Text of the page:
1. If the Realm's method results in an exception, the exception is propagated as an AuthorizationException to the Subject caller. This short-circuits the authorization process and any remaining Realms will not be consulted for that authorization operation.

    2. If the Realm's method is a hasRole* or isPermitted* variant that returns a boolean and that return value is true, the true value is returned immediately and any remaining Realms are short circuited. This behavior exists as a performance enhancement, as typically if permitted by one Realm, it is implied that the Subject is permitted. This favors security policies where everything is prohibited by default and things are explicitly allowed, the most secure type of security policy.

  2. If the Realm does not implement the Authorizer interface, it is ignored.

Realm Authorization Order

It is important to point out that, exactly like authentication, the ModularRealmAuthorizer will interact with Realm instances in iteration order.

The ModularRealmAuthorizer has access to the Realm instances configured on the SecurityManager. When executing an authorization operation, it will iterate over that collection, and for each Realm that implements the Authorizer interface itself, invoke the Realm's respective Authorizer method (e.g. hasRole*, checkRole*, isPermitted*, or checkPermission*).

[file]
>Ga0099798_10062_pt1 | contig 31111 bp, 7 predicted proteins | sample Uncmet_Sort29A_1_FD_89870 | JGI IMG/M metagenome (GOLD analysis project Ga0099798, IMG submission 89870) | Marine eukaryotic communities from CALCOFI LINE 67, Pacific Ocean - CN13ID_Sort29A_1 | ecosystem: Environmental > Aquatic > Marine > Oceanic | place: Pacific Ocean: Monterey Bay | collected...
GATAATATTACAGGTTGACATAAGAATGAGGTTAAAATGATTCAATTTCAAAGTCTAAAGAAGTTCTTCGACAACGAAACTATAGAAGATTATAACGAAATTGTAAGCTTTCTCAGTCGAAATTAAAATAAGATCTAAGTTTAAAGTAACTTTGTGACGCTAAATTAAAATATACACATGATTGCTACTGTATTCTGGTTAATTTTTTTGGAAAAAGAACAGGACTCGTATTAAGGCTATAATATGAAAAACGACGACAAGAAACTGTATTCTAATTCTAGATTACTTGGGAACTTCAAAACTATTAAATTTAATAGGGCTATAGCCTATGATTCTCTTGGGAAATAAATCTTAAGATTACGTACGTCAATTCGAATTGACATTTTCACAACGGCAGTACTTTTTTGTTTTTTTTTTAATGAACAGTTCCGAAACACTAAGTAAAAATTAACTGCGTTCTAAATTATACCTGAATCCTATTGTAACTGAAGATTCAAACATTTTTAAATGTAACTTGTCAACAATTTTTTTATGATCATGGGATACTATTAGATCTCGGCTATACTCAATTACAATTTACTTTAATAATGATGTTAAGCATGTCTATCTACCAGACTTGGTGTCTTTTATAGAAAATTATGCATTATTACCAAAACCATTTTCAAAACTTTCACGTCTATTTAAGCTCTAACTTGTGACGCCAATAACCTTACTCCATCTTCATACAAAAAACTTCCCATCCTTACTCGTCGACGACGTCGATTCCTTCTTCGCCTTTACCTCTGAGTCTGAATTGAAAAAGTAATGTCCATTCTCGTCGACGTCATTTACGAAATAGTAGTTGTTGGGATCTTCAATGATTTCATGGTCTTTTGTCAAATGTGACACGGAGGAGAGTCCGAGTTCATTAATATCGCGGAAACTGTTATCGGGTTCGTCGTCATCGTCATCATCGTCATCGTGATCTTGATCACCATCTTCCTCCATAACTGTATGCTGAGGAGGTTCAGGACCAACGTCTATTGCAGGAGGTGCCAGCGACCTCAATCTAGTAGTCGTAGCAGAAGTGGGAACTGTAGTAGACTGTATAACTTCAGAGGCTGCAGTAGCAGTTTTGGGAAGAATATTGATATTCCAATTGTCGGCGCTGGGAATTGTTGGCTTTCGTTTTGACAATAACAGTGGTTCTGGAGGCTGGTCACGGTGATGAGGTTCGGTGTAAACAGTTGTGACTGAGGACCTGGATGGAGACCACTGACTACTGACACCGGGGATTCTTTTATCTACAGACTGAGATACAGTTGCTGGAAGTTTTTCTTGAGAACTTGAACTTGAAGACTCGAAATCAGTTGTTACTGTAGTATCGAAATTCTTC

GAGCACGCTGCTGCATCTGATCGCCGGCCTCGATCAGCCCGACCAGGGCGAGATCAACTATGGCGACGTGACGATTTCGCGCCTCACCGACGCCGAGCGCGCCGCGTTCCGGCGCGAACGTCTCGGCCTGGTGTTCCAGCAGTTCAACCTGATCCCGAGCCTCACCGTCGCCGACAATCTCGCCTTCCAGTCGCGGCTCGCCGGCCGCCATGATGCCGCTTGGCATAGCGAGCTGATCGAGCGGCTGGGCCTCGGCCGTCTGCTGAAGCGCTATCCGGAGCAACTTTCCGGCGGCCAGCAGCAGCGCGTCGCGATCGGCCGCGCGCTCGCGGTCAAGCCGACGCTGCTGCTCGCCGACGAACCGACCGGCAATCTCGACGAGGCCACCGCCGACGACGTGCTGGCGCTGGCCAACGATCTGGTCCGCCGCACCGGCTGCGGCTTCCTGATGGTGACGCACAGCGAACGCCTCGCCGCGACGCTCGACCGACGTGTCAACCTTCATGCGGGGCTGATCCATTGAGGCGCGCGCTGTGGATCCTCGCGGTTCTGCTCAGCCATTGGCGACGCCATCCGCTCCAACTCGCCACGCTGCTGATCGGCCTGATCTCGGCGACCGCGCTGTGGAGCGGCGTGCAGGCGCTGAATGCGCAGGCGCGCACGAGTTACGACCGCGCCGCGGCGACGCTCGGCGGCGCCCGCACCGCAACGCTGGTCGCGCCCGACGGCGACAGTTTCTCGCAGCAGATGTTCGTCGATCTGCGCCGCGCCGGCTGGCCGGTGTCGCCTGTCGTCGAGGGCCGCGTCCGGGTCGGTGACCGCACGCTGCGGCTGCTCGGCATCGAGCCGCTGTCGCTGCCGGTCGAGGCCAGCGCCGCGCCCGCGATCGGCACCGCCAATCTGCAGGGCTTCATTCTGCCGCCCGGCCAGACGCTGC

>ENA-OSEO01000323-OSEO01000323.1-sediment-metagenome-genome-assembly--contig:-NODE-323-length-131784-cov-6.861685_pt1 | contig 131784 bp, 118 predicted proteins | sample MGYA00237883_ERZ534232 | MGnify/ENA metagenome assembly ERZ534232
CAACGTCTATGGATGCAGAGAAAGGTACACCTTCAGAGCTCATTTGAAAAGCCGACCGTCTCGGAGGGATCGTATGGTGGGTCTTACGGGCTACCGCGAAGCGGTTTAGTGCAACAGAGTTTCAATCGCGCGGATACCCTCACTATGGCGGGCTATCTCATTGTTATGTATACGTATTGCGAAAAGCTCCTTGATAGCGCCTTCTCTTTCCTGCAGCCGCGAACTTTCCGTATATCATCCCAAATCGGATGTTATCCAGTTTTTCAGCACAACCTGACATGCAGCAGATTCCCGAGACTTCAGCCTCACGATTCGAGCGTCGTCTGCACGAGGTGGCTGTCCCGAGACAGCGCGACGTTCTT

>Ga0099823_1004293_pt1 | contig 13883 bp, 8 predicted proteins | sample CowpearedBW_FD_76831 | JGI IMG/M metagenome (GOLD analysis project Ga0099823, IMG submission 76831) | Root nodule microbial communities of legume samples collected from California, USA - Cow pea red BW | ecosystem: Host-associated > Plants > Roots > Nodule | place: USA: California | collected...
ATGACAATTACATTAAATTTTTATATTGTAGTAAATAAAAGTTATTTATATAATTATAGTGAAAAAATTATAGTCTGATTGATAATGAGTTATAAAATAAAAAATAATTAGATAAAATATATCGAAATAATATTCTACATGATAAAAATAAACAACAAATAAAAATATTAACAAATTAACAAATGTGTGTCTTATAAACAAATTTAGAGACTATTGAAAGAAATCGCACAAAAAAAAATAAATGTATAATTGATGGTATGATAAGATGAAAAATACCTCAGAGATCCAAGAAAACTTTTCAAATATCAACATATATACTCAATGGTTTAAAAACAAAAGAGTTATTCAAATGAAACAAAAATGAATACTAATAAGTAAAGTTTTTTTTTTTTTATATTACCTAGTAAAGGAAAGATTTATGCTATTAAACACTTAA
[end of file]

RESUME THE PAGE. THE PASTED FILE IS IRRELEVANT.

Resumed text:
Configuring a global PermissionResolver

When performing a String-based permission check, most of Shiro's default Realm implementations convert this String into an actual Permission instance first before performing permission implication logic.

This is because Permissions are evaluated based on implication logic and not a direct equality check (see the Permission documentation for more about implication vs. equality). Implication logic is better represented in code than via String comparisons. Therefore, most Realms need to convert, or resolve a submitted permission string into a corresponding representative Permission instance.

To aid in this conversion, Shiro supports the notion of a PermissionResolver. Most Shiro Realm implementations use a PermissionResolver to support their implementation of the Authorizer interface's String-based permission methods: when one of these methods is invoked on the Realm, it will use the PermissionResolver to convert the string into a Permission instance, and perform the check that way.